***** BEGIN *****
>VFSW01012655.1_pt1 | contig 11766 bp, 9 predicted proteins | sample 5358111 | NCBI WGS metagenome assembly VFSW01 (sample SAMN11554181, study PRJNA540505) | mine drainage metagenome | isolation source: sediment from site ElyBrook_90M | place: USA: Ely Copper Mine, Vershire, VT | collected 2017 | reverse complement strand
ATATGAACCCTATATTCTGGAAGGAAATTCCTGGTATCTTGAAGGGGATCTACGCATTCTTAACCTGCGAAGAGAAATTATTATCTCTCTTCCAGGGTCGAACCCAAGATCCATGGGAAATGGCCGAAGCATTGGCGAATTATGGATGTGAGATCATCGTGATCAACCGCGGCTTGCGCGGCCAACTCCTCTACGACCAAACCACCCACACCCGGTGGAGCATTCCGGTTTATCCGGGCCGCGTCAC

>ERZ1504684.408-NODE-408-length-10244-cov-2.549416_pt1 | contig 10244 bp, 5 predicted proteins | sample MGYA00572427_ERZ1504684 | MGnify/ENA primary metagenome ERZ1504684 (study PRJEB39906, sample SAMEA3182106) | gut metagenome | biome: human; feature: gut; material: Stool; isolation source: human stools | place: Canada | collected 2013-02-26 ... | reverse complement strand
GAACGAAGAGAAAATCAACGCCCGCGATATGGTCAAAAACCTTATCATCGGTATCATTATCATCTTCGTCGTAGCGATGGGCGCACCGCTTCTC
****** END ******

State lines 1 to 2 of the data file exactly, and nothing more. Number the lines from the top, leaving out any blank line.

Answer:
>VFSW01012655.1_pt1 | contig 11766 bp, 9 predicted proteins | sample 5358111 | NCBI WGS metagenome assembly VFSW01 (sample SAMN11554181, study PRJNA540505) | mine drainage metagenome | isolation source: sediment from site ElyBrook_90M | place: USA: Ely Copper Mine, Vershire, VT | collected 2017 | reverse complement strand
ATATGAACCCTATATTCTGGAAGGAAATTCCTGGTATCTTGAAGGGGATCTACGCATTCTTAACCTGCGAAGAGAAATTATTATCTCTCTTCCAGGGTCGAACCCAAGATCCATGGGAAATGGCCGAAGCATTGGCGAATTATGGATGTGAGATCATCGTGATCAACCGCGGCTTGCGCGGCCAACTCCTCTACGACCAAACCACCCACACCCGGTGGAGCATTCCGGTTTATCCGGGCCGCGTCAC